EgyptAir Flight MS804 was flying from Paris to Cairo and vanished from radar with 66 people on board.
The Airbus A320 crashed into the Mediterranean Sea but the cause is unclear.
One child and two infants were among the 30 Egyptians, 15 French and 10 other nationalities on board.
EgyptAir retracted a previous statement that wreckage was found. Earlier, Greek officials denied that debris recovered was from the plane.
EgyptAir Flight 804 plummeted into the Mediterranean Sea early Thursday while en route from Paris to Cairo with 66 people on board, and authorities were investigating whether the plane was taken down by terrorists.
Search teams scoured the sea for possible wreckage on Thursday. EgyptAir said some of the plane's wreckage was found near the Greek island of Karpathos late Thursday, but later retracted the statement to CNN. Greek officials denied that any debris recovered so far was linked to the plane.
EgyptAir Flight MS804 left Paris at 11:09 p.m. and was scheduled to land at 3:05 a.m., Cairo time. It was cruising at 37,000 feet when it vanished from radar around 2:45 a.m. Cairo time.
The cause of the crash hadn't been determined. U.S. intelligence officials told NBC News that imagery suggests there was an explosion on the plane. However, U.S. officials cited by Reuters contradicted that claim, saying the imagery being reviewed showed no signs of an explosion so far.
"At this time we do not yet know definitively what caused the disappearance of Flight 804," the White House said in a statement Thursday night.
The search operation involved a frigate from Greece, as well as French, American, Greek, Turkish and Egyptian military planes.
Earlier, search teams spotted two objects in the sea 230 nautical miles south of the island of Crete, a Greek official told The Associated Press. An Egyptian ship captain posted images on Facebook that he claimed show a yellow lifejacket and part of a plane chair.
Officials know the pilot, Mohamed Saeed Shaqeer, 36, had more than 6,000 hours of flight experience, the airline said. The co-pilot, 24-year-old Mohamed Ahmed Mamdouh, had nearly 3,000 flying hours. No adverse weather was spotted at the time of the jet's disappearance.
"Our crew was entirely professional," EgyptAir's Adel told CNN. He added that the pilot was "incredibly professional, incredibly experienced."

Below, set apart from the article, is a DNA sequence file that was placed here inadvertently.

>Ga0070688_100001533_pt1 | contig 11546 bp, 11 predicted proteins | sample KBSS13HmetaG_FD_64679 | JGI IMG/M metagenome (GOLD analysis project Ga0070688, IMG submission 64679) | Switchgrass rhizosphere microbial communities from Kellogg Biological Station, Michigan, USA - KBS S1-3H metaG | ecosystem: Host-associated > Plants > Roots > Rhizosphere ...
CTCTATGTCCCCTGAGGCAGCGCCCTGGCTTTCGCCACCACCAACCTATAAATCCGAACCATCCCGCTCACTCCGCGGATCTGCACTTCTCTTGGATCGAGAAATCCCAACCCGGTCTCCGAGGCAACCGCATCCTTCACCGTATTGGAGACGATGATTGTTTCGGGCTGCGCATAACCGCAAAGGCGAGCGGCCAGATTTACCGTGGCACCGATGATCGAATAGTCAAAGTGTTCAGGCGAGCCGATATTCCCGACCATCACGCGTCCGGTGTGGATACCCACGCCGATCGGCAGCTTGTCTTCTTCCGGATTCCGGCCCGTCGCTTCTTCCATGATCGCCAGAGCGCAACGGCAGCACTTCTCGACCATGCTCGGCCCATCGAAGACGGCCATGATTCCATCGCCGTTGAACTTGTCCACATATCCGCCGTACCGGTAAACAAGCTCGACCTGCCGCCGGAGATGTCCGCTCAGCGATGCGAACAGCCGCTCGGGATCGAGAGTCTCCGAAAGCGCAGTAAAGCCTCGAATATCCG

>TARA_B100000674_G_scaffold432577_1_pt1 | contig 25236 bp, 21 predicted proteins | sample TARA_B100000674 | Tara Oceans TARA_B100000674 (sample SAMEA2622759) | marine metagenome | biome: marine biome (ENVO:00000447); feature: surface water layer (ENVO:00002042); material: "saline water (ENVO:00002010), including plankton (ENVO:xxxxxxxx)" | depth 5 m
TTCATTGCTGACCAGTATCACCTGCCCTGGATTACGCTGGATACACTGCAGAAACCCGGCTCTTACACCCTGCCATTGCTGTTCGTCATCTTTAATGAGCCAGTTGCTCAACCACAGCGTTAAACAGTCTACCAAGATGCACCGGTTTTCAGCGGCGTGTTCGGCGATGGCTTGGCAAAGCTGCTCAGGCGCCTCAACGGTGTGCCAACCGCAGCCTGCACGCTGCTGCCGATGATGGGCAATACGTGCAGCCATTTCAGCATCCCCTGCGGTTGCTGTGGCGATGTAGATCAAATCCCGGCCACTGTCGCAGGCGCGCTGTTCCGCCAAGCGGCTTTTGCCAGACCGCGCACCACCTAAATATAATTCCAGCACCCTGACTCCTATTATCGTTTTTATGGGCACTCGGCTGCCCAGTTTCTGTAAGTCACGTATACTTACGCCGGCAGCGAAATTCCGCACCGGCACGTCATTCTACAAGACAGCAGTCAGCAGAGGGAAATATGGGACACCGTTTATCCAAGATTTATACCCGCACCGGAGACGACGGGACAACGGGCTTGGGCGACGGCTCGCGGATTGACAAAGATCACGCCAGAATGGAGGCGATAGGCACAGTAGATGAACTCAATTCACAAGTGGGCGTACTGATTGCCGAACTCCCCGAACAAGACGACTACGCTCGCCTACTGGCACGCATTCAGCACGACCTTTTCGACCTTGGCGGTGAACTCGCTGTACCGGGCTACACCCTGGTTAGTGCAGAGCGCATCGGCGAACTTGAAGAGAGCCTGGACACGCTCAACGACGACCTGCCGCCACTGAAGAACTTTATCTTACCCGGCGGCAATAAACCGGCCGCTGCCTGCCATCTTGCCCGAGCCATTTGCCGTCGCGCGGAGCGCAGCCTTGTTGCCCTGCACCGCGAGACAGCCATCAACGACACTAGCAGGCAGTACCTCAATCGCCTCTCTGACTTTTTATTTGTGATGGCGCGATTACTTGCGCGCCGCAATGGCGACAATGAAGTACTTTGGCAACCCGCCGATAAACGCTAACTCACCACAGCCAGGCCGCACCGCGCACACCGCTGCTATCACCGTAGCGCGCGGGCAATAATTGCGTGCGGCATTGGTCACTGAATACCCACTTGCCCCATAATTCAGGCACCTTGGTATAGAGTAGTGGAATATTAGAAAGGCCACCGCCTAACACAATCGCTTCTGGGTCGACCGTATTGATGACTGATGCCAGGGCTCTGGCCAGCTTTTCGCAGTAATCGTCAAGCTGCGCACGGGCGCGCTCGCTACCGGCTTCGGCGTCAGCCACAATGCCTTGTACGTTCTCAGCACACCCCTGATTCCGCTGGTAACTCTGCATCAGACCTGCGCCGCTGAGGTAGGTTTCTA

Authorities have not ruled out terrorism as a potential cause of the crash. In a press conference, Hollande said he has no certain information about the disappearance.
“When we have the truth, we will draw our conclusions; whether this was an accident or something else, perhaps terrorist. We will have the truth,” Hollande said.
Egypt Civil Aviation Minister Sherif Fathi said at a press conference that a terror attack was a possibility, although he noted that he was not happy with "people making assumptions.”
U.S. presidential hopefuls began reacting to the news later Thursday. "It does appear that it was an act of terrorism -- exactly how, of course, the investigation will have to determine," Democratic presidential candidate Hillary Clinton told CNN.
The plane descended 22,000 feet and took two sharp turns, the Greek defense minister said, according to the French newspaper Le Figaro. Egypt received no distress signal from the plane, according to Fathi.
The pilot's abrupt turns and lack of distress call suggest a bomb is more likely to be the cause than structural or mechanical failure, former U.S. National Transportation Safety Board member John Goglia told AP. He cautioned that no potential cause could be ruled out at this stage.
In Paris, a crisis center was set up for families in the Hotel Mercure at Charles de Gaulle Airport. Another center for relatives will be set up in Paris later on Thursday, the French newspaper Le Parisien reported.
A man who sat crying in Cairo airport told a Reuters reporter: "How long will Egypt live if human lives are so cheap?”
Relatives of passengers seeking more information can call +20 2-2598-9320 from outside Egypt. The French Foreign Ministry has also released an emergency phone number: +33 1 43 17 55 95.
Other recent air disasters have triggered alarm within the security and aviation industries.
Last October, a Russian airliner carrying 224 passengers from the Egyptian resort town of Sharm el Sheikh crashed, killing all those aboard. The self-described Islamic State later took credit for the incident, claiming to have brought down the flight with an explosive.
In March, a man with a fake suicide belt hijacked an EgyptAir flight with 81 people flying from Alexandria, Egypt, to Cairo and forced it to land in Cyprus. No one was harmed. The man, who a Cyprus official said seemed unstable, was arrested. Authorities didn't classify the incident as terrorism.
Paris increased security at its Charles de Gaulle Airport following the November terror attacks in the city.
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